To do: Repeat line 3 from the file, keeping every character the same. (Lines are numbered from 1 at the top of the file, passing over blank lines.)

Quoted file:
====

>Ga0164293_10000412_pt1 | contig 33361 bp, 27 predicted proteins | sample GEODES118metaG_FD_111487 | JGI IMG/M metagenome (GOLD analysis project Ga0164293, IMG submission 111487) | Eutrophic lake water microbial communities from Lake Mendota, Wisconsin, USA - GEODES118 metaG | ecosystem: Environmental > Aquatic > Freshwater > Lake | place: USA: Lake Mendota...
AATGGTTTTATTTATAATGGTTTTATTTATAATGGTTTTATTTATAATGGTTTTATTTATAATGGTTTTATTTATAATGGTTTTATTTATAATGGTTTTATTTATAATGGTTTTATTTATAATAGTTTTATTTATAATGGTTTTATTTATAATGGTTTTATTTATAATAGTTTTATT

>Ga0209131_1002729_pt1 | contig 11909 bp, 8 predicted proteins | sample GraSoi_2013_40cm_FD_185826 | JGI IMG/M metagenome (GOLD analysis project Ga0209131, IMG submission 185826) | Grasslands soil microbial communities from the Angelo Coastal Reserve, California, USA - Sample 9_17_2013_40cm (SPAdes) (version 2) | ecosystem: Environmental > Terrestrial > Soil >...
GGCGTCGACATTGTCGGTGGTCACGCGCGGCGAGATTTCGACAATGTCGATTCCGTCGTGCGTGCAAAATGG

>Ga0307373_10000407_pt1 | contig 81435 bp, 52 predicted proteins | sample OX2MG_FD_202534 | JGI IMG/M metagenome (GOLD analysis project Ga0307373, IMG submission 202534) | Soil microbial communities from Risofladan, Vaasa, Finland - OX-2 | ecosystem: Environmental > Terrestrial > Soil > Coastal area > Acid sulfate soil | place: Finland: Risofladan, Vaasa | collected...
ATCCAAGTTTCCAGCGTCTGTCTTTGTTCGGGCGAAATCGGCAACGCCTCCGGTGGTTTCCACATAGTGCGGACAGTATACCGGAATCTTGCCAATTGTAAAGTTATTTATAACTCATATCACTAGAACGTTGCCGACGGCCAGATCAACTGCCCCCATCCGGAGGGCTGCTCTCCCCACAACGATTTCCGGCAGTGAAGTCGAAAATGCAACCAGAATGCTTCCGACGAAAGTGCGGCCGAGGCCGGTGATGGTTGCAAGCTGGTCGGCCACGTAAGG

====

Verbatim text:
>Ga0209131_1002729_pt1 | contig 11909 bp, 8 predicted proteins | sample GraSoi_2013_40cm_FD_185826 | JGI IMG/M metagenome (GOLD analysis project Ga0209131, IMG submission 185826) | Grasslands soil microbial communities from the Angelo Coastal Reserve, California, USA - Sample 9_17_2013_40cm (SPAdes) (version 2) | ecosystem: Environmental > Terrestrial > Soil >...